What is Dabble.in? [Updated]
This morning, Twitter was awash with messages reading: "I just reserved my Dabble.in username. Gets yours here." My friend Burt Lum posted the first tweet I saw, and as an obsessive signer-upper, I raced over to register. My post sparked another half a dozen of my friends to sign up and tweet as well.
But many also asked, "What is Dabble?"
I checked the WHOIS record for the domain, and saw it was registered to London-based developer Ben Matthew Reyes. A search on Twitter turned up an active account at @3en. And a recent post confirmed that he was helping people with their Dabble signups.
I mentioned him in a tweet, and he responded with his email address. And he was kind enough to help provide an answer to a question that we all probably should have asked before signing up.
Reyes says the site's tagline is: "Dabble is a place to document and share what [you're] working on, your Dabbles." I did find a working Dabble profile page, and at first glance, it looked like a design sharing site like Dribbble or Forrst. I asked Reyes if the comparison was fair, and he was quick to say that Dabble is still a work in progress.
"We really don't want to define Dabble too much early on as we want to see where the community takes it, almost like how Twitter took off and the users invented the @reply, #Hashtags, etc.," he says.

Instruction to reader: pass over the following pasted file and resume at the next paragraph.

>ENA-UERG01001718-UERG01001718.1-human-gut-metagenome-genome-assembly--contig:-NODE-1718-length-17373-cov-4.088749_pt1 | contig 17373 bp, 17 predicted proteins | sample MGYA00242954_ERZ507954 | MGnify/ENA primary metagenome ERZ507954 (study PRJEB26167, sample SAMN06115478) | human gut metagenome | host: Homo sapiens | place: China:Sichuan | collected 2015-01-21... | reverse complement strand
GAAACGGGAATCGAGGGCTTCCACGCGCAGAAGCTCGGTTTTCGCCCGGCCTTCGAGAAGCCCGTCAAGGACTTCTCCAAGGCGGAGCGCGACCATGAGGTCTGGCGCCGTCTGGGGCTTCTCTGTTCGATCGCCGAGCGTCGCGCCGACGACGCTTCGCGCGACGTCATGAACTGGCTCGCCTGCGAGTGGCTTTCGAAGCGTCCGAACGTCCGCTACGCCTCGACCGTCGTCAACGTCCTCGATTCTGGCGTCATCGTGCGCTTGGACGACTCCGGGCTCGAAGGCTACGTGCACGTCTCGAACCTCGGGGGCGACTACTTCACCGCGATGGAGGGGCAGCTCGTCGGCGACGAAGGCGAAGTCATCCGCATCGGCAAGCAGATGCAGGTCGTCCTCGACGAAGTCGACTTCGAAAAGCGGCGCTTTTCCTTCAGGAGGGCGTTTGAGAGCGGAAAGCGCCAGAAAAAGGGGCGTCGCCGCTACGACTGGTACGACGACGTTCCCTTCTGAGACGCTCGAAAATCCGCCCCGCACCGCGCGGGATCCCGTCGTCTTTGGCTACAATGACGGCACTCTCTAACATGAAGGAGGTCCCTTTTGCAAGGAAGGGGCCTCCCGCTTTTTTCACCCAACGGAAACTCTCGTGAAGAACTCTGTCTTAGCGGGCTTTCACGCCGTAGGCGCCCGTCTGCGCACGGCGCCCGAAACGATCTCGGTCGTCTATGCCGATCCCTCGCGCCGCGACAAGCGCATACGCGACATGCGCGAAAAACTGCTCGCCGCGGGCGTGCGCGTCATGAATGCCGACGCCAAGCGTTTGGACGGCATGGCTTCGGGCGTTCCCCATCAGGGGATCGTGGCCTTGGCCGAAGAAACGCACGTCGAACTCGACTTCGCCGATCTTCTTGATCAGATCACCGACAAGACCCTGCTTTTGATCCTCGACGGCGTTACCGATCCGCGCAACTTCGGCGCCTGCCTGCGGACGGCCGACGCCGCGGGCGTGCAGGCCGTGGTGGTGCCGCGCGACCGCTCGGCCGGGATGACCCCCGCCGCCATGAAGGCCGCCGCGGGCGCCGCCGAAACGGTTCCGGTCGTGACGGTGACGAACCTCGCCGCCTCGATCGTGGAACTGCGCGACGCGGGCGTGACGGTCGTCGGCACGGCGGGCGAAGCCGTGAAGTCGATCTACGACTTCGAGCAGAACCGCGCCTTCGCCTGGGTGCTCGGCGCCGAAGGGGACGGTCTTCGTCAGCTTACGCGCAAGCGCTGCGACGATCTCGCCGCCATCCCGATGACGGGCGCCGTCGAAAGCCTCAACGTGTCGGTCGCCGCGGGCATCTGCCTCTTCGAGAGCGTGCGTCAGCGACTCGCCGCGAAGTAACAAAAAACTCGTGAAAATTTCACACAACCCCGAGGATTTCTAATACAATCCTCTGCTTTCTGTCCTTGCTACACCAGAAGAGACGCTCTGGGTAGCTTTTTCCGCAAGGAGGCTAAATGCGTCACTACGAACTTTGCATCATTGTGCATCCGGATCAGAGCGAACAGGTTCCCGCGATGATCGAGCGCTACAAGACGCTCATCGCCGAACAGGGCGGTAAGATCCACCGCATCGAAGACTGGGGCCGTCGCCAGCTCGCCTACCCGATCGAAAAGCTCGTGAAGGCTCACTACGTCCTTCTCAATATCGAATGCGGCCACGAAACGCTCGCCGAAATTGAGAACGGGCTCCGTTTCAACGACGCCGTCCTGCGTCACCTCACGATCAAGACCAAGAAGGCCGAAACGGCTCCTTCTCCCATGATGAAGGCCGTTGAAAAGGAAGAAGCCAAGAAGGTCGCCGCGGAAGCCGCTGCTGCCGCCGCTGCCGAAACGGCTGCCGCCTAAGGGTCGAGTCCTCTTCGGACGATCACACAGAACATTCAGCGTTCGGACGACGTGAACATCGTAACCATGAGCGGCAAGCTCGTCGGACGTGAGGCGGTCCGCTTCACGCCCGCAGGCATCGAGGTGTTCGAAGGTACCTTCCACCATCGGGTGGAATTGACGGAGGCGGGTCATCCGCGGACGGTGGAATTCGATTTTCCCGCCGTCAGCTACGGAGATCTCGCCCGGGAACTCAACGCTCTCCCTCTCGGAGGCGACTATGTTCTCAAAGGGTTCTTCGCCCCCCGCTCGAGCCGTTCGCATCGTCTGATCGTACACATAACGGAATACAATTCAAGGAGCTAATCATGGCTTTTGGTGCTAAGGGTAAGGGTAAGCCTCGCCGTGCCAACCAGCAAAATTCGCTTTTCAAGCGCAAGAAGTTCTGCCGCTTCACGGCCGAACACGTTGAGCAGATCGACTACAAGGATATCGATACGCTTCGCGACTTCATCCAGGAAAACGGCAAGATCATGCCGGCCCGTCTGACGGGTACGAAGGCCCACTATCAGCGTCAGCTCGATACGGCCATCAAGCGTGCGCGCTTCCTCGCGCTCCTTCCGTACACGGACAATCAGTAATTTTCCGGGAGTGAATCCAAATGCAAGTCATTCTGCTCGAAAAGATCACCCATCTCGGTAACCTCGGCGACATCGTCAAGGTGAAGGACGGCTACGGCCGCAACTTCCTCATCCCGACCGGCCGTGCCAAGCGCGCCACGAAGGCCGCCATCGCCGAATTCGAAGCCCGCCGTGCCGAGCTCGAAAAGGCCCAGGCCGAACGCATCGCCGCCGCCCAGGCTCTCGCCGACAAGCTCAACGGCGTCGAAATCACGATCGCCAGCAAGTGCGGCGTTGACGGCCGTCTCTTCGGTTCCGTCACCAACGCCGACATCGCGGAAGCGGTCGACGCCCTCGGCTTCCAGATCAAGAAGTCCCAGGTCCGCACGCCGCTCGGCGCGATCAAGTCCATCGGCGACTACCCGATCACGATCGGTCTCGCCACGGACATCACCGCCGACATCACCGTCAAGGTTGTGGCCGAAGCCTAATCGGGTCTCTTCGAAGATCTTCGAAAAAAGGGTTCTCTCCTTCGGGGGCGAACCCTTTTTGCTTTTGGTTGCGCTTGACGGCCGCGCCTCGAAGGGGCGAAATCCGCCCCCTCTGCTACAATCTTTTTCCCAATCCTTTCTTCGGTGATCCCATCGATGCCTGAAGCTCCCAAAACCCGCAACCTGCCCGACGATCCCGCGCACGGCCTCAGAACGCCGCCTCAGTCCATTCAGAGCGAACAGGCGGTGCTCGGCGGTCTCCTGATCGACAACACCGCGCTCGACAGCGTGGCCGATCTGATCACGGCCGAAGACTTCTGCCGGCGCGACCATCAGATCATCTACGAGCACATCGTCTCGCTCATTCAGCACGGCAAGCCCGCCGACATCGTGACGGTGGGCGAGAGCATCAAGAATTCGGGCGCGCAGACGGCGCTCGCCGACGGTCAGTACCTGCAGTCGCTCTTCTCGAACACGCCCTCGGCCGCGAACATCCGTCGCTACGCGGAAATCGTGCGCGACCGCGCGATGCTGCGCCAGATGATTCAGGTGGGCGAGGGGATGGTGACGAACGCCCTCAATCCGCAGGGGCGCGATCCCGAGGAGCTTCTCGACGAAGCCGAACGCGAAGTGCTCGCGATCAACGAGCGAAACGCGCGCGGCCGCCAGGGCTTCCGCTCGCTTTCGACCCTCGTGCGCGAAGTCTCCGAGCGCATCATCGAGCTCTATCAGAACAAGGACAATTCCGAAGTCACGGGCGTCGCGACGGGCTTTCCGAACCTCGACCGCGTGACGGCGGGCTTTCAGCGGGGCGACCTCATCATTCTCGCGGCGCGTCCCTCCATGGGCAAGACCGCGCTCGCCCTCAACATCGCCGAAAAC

He also didn't expect anyone to sign up just yet.
"We're still working on the beta," he explains. "The landing page recently leaked to Twitter and took off, which we couldn't stop."
With all the sudden attention, though, he quickly released a promotional video on Vimeo. As in, posted moments ago:
It's definitely reassuring to know who is behind Dabble, and that there's a genuine service planned. But it was also telling to see how many people, including myself, were happy to jump in and promote it without having any information. Even I wondered if Dabble might just be a geeky sociology experiment. If it had been a hoax, I'd easily fallen for it.
Only two weeks ago, another stealth startup's viral invite system prompted many people to think it was a giant scam.
Many people signed up for Dabble largely based on the slick look of the site's main page.
"We plan on putting the same amount of attention and detail to the landing page to every single feature we create," Reyes promises.
Update (11:49 HST): Link and screenshot redacted by request, video added.